Regarding getting people to move out of London, I can see the advantages of a system that encourages that. However, I am not sure if the unemployed moving out of London would necessarily have enough purchasing power to kick-start local economies in the poorer parts of the UK. Additionally, I am not sure how many people would move - especially if they have friends/family in London already [I suspect, due to the low level of unemployment benefits, many reciepients are actually getting some help from their friends/families and so wouldn't want to move away from them].


[it's hard to take big steps, but easy to take little steps]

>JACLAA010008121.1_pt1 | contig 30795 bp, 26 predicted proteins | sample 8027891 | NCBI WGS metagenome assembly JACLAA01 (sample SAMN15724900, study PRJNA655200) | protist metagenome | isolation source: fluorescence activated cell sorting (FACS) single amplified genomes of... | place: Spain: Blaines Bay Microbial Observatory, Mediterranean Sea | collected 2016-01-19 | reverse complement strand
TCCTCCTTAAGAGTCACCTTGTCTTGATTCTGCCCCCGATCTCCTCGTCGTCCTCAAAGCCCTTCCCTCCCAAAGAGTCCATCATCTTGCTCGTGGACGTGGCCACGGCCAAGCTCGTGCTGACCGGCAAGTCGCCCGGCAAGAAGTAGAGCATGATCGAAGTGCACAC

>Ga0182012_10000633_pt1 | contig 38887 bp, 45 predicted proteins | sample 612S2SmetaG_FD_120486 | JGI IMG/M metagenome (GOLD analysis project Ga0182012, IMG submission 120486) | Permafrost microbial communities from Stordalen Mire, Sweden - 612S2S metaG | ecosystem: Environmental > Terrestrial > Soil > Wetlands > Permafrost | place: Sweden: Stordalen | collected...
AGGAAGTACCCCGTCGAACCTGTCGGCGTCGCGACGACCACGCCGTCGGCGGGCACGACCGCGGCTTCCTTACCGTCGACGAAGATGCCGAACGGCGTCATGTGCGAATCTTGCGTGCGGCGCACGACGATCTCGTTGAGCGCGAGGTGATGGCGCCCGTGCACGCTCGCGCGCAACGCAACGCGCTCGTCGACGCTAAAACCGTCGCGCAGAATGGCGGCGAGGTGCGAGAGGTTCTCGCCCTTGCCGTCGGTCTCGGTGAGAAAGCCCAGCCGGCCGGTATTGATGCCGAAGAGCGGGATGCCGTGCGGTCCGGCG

this is a theoretical statement not actually borne out all that much by the empirical evidence. Anyone making these arguments surely has to recognise that the UK benefits system has not, in fact, created a massive underclass of lazy serfs and that employment has been rising, not falling, for the last ten years.

Mark Wadsworth

VS and Dsquared "Universal benefits and flat tax would be too expensive" I have heard this time and again and it is simply NOT TRUE.

I sent an email to S&T with workings recently, maybe he can make this available somehow?


Whacking up the tax on start up companies doesn't do much for his promises on supporting enterprise either.